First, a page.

"JUST WAIT," Frank Rizzo promised his opposition, in the course of campaigning for mayor of Philadelphia. "I'm going to make Attila the Hun look like a faggot." He wasn't kidding. Mr. Rizzo has not been what you would call conscientious about most of his campaign promises. It may even be arguable (depending on your view of Attila) whether he has entirely made good on that one. But this much you have to give him: He has never stopped trying.

He has called for the revival of the electric chair and expressed a yearning - personally - to "pull the switch if they run out of people who want to do it." (He has not, however, been picky about means of execution; of the Black Panthers he once said: "They should be strung up - I mean withing the law.") The "way to treat criminals," he said, "is scappo il cappo " - break the head.

In short, he has well earned his reputations as a hamhanded, head-bashing, race-baiting champion of "white ethnics." Relentless in his repression of civil liberties, serene in his indifference to due process, tireless in his suspect manipulation of political machinery, he has done more than a make a mockery of Brotherly Love. He has become a national embarrassment.

Last April, the Ku Klux Klan was sufficiently impressed to award him the title "Racist Hero of the Month." Somehow offended, he rejected it. But when he launched a campaign this fall for a charter amendment to permit him to run for an unprecedented third term in 1980, his campaign slogan was eloquent in its simplicity: "Vote White."

Last Tuesday, the charter amendment was on the Philadelphia ballot, and Frank Rizzo ws still hard it, polishing his Attila image. We are still a little uncertain about all the electoral outrages commited in his behalf, but the word "steal" seems to describe pretty much what is was all about. Voting machines broke down - in black precincts. The hands, for votes. The head of the election commission, a Rizzo supporter, was arrested. Before the day was over, judges were busy ordering compliance with election rules, and the FBI was out in force, issuing subpoenas. A grand jury has already been convened.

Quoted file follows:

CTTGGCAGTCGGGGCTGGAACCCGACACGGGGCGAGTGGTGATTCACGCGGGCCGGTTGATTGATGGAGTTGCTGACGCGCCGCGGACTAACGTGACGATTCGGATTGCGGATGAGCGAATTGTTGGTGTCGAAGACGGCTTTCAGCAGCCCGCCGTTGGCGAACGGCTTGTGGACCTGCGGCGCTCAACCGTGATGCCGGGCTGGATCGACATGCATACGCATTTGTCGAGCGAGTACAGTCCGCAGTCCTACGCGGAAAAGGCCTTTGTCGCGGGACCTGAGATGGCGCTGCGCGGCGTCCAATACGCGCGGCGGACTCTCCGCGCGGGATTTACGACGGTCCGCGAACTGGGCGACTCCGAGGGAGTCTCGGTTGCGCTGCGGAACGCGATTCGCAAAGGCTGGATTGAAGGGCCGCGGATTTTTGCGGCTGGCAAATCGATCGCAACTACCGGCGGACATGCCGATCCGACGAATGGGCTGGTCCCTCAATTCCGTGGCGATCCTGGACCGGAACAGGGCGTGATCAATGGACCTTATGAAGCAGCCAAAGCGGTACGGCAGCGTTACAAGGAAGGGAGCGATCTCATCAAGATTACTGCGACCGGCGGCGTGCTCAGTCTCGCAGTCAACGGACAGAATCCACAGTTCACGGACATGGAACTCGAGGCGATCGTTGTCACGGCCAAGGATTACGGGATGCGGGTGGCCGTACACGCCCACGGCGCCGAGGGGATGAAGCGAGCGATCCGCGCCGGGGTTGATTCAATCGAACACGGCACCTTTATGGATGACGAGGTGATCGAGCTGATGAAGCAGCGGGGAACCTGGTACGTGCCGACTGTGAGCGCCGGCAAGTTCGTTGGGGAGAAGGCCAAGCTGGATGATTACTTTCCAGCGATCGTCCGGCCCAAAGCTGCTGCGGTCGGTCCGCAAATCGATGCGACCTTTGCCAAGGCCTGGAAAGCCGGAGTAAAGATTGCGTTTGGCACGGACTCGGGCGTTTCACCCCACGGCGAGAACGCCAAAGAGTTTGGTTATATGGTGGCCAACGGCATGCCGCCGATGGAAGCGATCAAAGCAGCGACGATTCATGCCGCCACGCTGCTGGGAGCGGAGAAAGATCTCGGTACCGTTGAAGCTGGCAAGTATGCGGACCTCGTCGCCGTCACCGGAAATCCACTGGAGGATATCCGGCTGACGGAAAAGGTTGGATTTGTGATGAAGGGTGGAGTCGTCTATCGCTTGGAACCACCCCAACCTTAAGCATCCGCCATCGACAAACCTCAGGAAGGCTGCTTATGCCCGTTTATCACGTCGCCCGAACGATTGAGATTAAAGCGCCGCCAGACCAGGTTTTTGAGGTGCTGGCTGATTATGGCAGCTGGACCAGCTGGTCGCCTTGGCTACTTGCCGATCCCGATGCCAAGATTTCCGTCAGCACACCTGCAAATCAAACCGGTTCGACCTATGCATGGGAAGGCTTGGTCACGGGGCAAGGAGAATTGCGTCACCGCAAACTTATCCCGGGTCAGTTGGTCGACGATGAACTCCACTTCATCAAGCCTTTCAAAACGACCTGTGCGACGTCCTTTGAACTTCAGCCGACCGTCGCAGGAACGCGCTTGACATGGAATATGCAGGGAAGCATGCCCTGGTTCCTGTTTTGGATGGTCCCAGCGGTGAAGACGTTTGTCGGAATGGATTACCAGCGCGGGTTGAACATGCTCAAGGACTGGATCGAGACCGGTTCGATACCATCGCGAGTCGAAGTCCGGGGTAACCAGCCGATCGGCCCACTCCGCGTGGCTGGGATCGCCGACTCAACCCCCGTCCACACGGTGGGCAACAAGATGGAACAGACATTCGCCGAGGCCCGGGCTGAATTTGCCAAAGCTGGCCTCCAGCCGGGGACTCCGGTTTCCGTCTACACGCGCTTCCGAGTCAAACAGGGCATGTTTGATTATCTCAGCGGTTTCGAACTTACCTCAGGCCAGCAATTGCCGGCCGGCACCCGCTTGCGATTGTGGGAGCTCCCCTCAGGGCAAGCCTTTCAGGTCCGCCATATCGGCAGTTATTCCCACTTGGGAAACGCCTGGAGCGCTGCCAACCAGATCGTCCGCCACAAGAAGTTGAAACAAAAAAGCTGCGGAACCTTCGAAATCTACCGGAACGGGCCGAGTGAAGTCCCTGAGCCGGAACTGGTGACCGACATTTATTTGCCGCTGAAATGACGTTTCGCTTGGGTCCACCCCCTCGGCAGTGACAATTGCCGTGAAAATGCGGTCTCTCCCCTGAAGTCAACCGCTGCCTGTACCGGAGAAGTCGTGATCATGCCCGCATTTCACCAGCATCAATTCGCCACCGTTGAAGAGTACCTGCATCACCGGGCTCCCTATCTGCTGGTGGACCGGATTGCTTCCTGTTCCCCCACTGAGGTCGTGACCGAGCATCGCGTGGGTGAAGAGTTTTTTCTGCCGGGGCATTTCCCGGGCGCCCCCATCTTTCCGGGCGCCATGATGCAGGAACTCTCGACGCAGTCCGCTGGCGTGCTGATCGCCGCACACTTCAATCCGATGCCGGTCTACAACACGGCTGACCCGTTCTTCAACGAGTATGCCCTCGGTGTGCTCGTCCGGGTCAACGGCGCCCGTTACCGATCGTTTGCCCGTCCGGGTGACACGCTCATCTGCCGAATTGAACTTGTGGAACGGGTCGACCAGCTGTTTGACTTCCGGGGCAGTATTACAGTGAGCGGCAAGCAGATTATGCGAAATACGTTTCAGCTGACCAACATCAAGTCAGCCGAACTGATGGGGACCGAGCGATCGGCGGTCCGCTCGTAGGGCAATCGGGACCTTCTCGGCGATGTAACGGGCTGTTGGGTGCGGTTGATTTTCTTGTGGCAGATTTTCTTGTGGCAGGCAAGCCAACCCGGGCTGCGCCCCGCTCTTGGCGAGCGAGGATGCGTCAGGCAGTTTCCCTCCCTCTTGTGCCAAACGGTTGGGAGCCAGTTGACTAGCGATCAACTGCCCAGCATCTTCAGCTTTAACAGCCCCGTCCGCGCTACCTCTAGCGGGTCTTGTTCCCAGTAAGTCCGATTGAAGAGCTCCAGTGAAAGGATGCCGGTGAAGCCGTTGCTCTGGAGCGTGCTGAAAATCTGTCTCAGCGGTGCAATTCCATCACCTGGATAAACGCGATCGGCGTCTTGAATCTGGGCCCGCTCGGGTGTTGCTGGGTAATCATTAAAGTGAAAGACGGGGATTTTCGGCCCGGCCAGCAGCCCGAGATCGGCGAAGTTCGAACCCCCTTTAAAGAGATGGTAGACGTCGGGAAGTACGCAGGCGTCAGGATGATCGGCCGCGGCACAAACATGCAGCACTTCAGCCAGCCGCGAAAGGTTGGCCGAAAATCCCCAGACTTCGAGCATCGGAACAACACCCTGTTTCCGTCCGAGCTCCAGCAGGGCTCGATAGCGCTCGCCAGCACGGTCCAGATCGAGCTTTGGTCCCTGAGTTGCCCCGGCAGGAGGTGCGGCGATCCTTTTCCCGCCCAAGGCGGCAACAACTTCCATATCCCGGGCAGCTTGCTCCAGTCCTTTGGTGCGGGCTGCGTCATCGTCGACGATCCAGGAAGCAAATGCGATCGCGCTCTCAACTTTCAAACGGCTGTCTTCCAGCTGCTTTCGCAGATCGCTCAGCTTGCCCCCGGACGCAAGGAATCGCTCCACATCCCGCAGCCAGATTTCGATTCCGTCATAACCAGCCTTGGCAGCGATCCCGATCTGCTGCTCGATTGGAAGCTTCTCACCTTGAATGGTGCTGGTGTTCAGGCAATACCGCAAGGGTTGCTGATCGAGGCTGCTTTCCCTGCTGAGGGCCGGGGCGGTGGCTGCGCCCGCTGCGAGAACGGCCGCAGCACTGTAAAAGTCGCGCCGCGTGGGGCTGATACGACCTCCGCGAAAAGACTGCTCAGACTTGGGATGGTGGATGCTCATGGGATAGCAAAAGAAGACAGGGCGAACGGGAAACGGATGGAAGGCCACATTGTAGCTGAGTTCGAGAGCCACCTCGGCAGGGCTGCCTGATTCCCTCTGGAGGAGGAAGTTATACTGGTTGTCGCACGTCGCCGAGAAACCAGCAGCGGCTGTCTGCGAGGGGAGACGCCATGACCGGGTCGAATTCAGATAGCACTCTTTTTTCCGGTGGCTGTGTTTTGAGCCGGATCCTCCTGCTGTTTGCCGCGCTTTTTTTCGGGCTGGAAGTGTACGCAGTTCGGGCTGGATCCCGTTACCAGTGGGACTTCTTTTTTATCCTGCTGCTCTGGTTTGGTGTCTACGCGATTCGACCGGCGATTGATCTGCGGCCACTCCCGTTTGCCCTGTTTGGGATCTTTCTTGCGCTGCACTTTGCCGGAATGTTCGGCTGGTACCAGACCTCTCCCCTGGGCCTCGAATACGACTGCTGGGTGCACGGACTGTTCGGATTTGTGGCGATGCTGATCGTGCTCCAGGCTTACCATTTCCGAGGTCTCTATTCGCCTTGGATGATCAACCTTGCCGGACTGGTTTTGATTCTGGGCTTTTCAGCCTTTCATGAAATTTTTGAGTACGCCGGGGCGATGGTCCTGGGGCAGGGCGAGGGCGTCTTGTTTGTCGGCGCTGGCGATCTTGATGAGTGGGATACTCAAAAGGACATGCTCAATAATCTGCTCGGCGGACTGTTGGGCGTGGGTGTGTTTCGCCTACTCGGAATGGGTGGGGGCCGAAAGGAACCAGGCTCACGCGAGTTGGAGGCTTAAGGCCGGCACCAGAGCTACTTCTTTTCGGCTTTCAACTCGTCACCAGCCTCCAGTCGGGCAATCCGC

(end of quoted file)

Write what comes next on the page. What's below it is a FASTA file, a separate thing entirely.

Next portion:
And the truly wondrous thing about it is that it didn't work. It wasn't even cloke. An extraordinary coalition of fed-up Philadelphia businessmen, bankers, lawyers, church groups, black organizations and newspapers - including the American Jewish Committee, the Chamber of Commerce, the Americans for Democratic Action, the Women's International League for Peace and Freedom and the Gay Alliance - came together to repel Mr. Rizzo's grab for a third term. The turnout was stunning: There were some 20,000 more votes in Philadelphia on the charter question than in the choice for governor.

There may have been grander victories - or more satisfying defeats - last Tuesday as Americans attended to the routine business of filling congressiional seats or venting their yearnings for tax relief. But we can think of none more reassuring to the cause of decent government than Philadelphia's decision, by a resounding 2-to-1 vote, to put a final deadline on the shameful reign of Frank Rizzo.